ISRAEL AT WAR - DAY 142

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Israel said to mull sparing Hamas chiefs, exiling them, to free hostages and end war

Report says option is in discussion but not currently on the table; Gazans take to streets of Rafah after Hamas gunmen shoot young man dead over humanitarian aid supplies

Hamas leaders Muhammad Deif (L) and Yahya Sinwar (HO / AFP, MAHMUD HAMS / AFP)
Hamas leaders Muhammad Deif (L) and Yahya Sinwar (HO / AFP, MAHMUD HAMS / AFP)

Israel is reportedly weighing the option of not killing Hamas leaders in Gaza Yahya Sinwar and Muhammad Deif, if and when the opportunity arises, and instead handing them immunity of sorts and deporting them to Qatar or another country, according to a Sunday report.

The agreement would only be made as part of a solution that would secure the release of all hostages held in Gaza and end the war against the terror group, the Kan public broadcaster report said, citing several unnamed Israeli sources.

The report came as Israeli officials confirmed Sunday that Egypt had placed on the table a new proposal for a truce in the war with Hamas and the release of more Israeli hostages held in Gaza, with some indicating that Jerusalem is not flat-out rejecting the draft and that it could lead to negotiations.

The war erupted on October 7 when Hamas led thousands of terrorists to burst into Israel from Gaza, killing some 1,200 people and kidnapping over 240, mostly civilians. Israel responded with a military campaign in Gaza aimed at destroying Hamas, removing it from power in the coastal enclave, and releasing the hostages. A previous weeklong truce in November secured the release of 105 of the hostages.

The Kan report said that the security and political leadership have been discussing the option of exiling the Hamas leaders rather than assassinating them, though there was no concrete proposal on the table as yet.

Stressing that it would be a long-term option that is not relevant right now, the report cited a source as saying any such plan must not harm the stated goal of dismantling Hamas’s leadership and military capabilities.

Another source was quoted in the report as saying that “deporting the Hamas leadership abroad doesn’t contradict the war goals.”

Separately, Hebrew media outlets published footage circulating on social media of violent scenes on the streets of Rafah in southern Gaza on Sunday, which erupted after Hamas gunmen shot and killed a young Palestinian man who approached an humanitarian aid truck.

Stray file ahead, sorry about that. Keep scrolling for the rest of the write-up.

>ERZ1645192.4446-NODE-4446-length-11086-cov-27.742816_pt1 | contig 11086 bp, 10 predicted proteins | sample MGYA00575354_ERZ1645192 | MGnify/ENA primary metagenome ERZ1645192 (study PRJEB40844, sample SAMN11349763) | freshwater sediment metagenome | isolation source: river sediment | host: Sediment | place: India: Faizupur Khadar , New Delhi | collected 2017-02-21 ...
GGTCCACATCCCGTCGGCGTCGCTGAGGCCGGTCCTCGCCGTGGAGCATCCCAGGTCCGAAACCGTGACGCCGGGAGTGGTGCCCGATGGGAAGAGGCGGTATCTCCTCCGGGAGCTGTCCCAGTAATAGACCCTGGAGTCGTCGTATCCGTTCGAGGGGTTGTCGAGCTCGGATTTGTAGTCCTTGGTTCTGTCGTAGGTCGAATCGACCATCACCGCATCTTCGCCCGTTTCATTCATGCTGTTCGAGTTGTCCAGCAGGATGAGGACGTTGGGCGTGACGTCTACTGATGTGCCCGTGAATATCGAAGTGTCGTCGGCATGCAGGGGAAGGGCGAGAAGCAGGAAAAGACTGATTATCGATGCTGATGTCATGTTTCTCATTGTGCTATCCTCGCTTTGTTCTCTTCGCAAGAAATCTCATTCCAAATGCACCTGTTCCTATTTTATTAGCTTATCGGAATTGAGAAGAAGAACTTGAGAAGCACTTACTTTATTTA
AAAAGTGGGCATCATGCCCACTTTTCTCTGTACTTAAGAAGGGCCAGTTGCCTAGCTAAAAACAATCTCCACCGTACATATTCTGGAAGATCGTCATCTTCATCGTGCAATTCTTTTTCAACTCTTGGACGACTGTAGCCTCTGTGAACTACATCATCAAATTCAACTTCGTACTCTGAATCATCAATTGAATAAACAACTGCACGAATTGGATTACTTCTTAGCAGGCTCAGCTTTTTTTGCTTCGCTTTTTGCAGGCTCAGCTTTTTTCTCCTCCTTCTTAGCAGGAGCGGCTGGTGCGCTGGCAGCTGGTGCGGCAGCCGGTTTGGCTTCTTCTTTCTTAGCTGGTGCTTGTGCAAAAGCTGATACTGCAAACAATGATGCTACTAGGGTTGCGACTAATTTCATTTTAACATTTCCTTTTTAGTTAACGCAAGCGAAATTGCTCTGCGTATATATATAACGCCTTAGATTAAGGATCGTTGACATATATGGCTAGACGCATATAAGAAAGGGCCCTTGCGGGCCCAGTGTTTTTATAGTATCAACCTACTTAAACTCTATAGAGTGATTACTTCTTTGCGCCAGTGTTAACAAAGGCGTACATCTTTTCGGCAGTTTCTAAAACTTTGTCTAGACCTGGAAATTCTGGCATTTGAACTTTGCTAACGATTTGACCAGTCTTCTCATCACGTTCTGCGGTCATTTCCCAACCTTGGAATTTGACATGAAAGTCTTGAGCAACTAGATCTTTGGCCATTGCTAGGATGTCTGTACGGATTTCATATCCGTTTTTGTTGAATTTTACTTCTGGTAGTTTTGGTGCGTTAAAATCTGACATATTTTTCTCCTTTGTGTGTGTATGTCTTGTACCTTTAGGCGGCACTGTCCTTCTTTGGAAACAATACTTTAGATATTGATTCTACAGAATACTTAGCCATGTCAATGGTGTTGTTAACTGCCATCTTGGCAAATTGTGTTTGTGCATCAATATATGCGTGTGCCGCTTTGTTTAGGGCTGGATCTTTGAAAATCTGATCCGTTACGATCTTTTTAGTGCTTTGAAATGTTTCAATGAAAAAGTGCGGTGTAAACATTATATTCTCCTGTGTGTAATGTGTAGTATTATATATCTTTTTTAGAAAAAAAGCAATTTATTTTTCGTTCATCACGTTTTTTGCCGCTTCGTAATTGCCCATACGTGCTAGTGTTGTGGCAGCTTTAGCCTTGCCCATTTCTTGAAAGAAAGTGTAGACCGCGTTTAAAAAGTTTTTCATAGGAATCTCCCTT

The man was identified in the reports as Ahmed Barika, a member of a large Gazan family.

A short time after the incident, members of the Barika family took to the streets, cursing Hamas and vowing to avenge his death. Footage published by Channel 12 showed Gazans lighting tires on fire, setting fire to a Hamas police station, and threatening to kill the Hamas gunman who shot Barika.

A Ynet report quoted a young man from the Barika family as saying: “We call on the Hamas government to take responsibility for its actions. They told us to guard the deliveries and the aid, but today they shot at us and at members of my family.”

In early December, videos circulated on social media showing gunmen, reportedly Hamas operatives, stealing trucks delivering humanitarian aid to the Gaza Strip from Egypt. In the videos, masked and armed men can be seen sitting on top of the humanitarian supplies — usually food, water, medicine and fuel — as the trucks drive deeper into the Strip.

In October, the United Nations organization that works with Palestinian refugees and their descendants indicated that Hamas authorities in Gaza had stolen fuel and medical supplies meant for refugees, though the posts were later deleted.

Multiple videos have circulated on social media in recent weeks of Gazans discovering stockpiles of aid in UNRWA facilities, and expressing anger at the organization for not distributing desperately needed supplies to citizens.

A report released last Thursday by the UN and other agencies said that more than half a million people in Gaza — a quarter of the population — are starving due to “woefully insufficient” quantities of food entering the territory.

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